David Cameron's coalition government, which has talked of bringing net immigration to the U.K. from outside Europe down to the tens-of-thousands a year, and has had difficulty doing that, has received a proposal from an autonomous government agency, the Migration Advisory Committee (MAC). The MAC has proposed that "The number of migrants arriving on family visas each year [including spouses] will be slashed by up to two thirds under plans to raise the minimum salary required to sponsor them," according to the Telegraph.
The MAC's proposed alternative income floors, almost double the current one at the peak, ranged as high as £25,700 a year, or over $40,000 at current rates of exchange. In the U.S., in contrast, the sponsor would need to have an income of 125 percent of the poverty line, or, currently, $18,388. And I have heard no American immigration policy person discuss raising this level, though it clearly would make sense.
The lower end of MAC's proposed range for the sponsorship of relatives was £18,600 or about $29,400 a year. The current British rate is about £13,000 a year, or about $20,500, which is about 10 percent more than the current U.S. requirement.
The Brits are tougher now than the U.S. on bringing in low-income family migrants, and may become much tougher in the future.
Meanwhile, back in the States, the U.S. government is softness personified when it comes to making decisions on visa applications for overseas spouses. One must, however, do some careful research to discover this because DHS does not appear to publish meaningful figures on the extent it denies applications of this kind.
There are two steps in the process, for say, the K-1 fiancé(e) visa; the U.S. resident must first get a petition approved by DHS, and then the alien must go to a consulate or an embassy, and seek the visa to come to the U.S.
Data on the second part of the process are better than on the first. The State Department publishes nonimmigrant approvals and denials information, and does so visa-class by visa-class; that's good, but the final product is presented in an awkward way, as one can see from these tabulations for 2010.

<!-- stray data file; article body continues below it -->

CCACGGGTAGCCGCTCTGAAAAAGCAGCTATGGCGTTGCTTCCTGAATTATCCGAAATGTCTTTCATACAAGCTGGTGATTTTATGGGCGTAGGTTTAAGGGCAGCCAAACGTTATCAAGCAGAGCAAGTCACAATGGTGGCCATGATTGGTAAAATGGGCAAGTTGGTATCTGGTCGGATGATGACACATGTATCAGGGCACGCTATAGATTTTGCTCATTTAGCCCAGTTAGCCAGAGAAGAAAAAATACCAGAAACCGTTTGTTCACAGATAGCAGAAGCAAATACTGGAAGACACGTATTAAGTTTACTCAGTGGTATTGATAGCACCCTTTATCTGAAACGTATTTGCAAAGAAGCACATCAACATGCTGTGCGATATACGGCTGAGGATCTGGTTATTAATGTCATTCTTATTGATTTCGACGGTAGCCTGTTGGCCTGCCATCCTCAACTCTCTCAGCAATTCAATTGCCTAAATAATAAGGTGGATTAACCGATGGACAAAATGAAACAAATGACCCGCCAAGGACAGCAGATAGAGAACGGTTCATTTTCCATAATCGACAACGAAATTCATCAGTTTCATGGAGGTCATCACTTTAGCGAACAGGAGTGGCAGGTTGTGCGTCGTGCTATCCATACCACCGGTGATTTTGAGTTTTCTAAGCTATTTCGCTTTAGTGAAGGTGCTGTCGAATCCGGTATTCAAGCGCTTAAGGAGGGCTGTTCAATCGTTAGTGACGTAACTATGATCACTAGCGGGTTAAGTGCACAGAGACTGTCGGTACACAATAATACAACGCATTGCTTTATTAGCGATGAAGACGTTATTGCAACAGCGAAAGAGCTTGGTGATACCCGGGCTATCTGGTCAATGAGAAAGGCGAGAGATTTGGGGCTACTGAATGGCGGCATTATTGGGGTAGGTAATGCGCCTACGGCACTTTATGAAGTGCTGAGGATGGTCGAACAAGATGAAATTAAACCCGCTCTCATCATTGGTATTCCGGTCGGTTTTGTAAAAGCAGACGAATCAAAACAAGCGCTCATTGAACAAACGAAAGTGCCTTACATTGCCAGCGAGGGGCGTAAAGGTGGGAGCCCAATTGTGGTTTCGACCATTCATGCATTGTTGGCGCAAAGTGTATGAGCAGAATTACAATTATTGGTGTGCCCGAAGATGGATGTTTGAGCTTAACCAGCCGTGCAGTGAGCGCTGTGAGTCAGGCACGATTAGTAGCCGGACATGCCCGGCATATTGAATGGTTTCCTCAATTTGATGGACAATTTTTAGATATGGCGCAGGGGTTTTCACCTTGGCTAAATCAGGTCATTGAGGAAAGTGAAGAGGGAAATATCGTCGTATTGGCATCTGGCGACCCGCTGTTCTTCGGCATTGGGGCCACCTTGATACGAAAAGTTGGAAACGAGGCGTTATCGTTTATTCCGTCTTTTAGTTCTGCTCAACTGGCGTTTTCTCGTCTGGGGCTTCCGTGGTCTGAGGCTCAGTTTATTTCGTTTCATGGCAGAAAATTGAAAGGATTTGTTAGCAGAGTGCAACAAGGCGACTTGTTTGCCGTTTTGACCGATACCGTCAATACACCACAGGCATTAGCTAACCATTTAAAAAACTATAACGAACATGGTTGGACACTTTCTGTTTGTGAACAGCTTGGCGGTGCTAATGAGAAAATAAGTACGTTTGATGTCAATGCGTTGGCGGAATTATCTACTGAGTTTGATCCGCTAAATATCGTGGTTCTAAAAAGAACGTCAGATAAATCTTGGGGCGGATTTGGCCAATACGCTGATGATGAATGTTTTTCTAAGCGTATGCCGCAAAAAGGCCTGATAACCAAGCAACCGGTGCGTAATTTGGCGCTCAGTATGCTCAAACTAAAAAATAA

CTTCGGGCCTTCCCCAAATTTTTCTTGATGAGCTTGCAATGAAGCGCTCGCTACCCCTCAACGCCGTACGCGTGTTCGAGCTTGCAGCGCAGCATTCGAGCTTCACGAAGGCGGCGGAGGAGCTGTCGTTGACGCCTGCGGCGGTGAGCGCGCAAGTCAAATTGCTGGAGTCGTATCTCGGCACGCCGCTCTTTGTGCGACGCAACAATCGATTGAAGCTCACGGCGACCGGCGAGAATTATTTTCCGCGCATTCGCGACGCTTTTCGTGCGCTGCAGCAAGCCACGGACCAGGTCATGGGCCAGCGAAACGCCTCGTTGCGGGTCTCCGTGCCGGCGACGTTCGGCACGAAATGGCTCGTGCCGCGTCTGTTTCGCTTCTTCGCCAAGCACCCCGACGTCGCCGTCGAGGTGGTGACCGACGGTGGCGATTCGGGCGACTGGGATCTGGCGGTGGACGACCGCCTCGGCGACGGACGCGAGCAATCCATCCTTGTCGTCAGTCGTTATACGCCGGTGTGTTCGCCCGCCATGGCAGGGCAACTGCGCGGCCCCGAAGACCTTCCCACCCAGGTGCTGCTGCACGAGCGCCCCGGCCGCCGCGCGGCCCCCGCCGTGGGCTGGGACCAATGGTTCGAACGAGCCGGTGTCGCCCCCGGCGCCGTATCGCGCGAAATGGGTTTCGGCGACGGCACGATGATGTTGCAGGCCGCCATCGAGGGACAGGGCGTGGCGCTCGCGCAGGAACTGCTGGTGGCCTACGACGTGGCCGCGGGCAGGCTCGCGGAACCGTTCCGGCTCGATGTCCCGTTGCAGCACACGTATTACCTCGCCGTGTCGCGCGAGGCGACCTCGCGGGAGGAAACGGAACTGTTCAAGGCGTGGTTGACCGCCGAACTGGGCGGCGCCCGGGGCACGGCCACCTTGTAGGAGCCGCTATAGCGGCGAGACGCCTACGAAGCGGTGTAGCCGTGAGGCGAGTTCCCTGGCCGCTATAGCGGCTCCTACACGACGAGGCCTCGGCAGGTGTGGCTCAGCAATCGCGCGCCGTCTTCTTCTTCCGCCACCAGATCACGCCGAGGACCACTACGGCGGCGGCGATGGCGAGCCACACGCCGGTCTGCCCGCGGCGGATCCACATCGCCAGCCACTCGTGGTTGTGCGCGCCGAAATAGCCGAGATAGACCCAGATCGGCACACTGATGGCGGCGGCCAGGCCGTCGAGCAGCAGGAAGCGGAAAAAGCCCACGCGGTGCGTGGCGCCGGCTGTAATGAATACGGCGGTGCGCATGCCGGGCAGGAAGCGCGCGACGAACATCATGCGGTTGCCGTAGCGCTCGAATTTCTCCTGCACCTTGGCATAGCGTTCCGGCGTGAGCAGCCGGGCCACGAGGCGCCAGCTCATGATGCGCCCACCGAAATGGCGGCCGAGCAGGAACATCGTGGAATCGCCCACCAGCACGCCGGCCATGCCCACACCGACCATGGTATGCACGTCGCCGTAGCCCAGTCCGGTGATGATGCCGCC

As I reconstruct the data, the Cupids at State say "yes" to a K-1 applicant about 100 times for every time they say no. In comparison, when dealing with tourist visa applications (outside the visa-waiver countries) the department says "yes" to only 3.8 applicants for every time it says no. Clearly State likes would-be brides and grooms much more than it likes would-be tourists.
Meanwhile, using a less satisfactory comparison, and a less satisfactory database, I find that in the DHS part of the process there are 264 approvals for every denial that produces an appeal to the DHS appeals body, the Administrative Appeals Office. In some other classes, such as first- and second-preference workers (EB-1 and EB-2), the same ratio comes out 78, meaning that the USCIS staff worries a lot more about the credentials of these skilled workers than the credentials of the spouses. (Readers wanting to learn more about both the estimation processes and the obscure data sources they are based upon, can drop me a line for the details.)
Whether the ratio is 100-to-one or 264-to-one, these data suggest a remarkably high quality of applications or, more likely, a lax screening thereof; in other words, there is evidence that Cupid is alive, and well, if not observant, within the federal government when it comes to screening would-be alien spouses.
Further, as suggested in an earlier blog on the narrower question of forced marriages leading to questionable immigration benefits, the Brits have tackled the issue head-on with legislation, while the U.S. barely recognizes that such a problem exists.
While I would propose higher income levels for those wanting to bring spouses into the U.S., I am not sure I would go as far as the MAC's highest proposal – of $40,00 a year; I have no hesitation, however, in urging the federal establishment to start looking realistically, and more carefully, at all those green-card producing application forms.
A future blog will summarize the numbers of spouses, fiancé(e)s, and some of the children thereof, that came into the U.S. in recent years, through the various immigrant and nonimmigrant channels described above.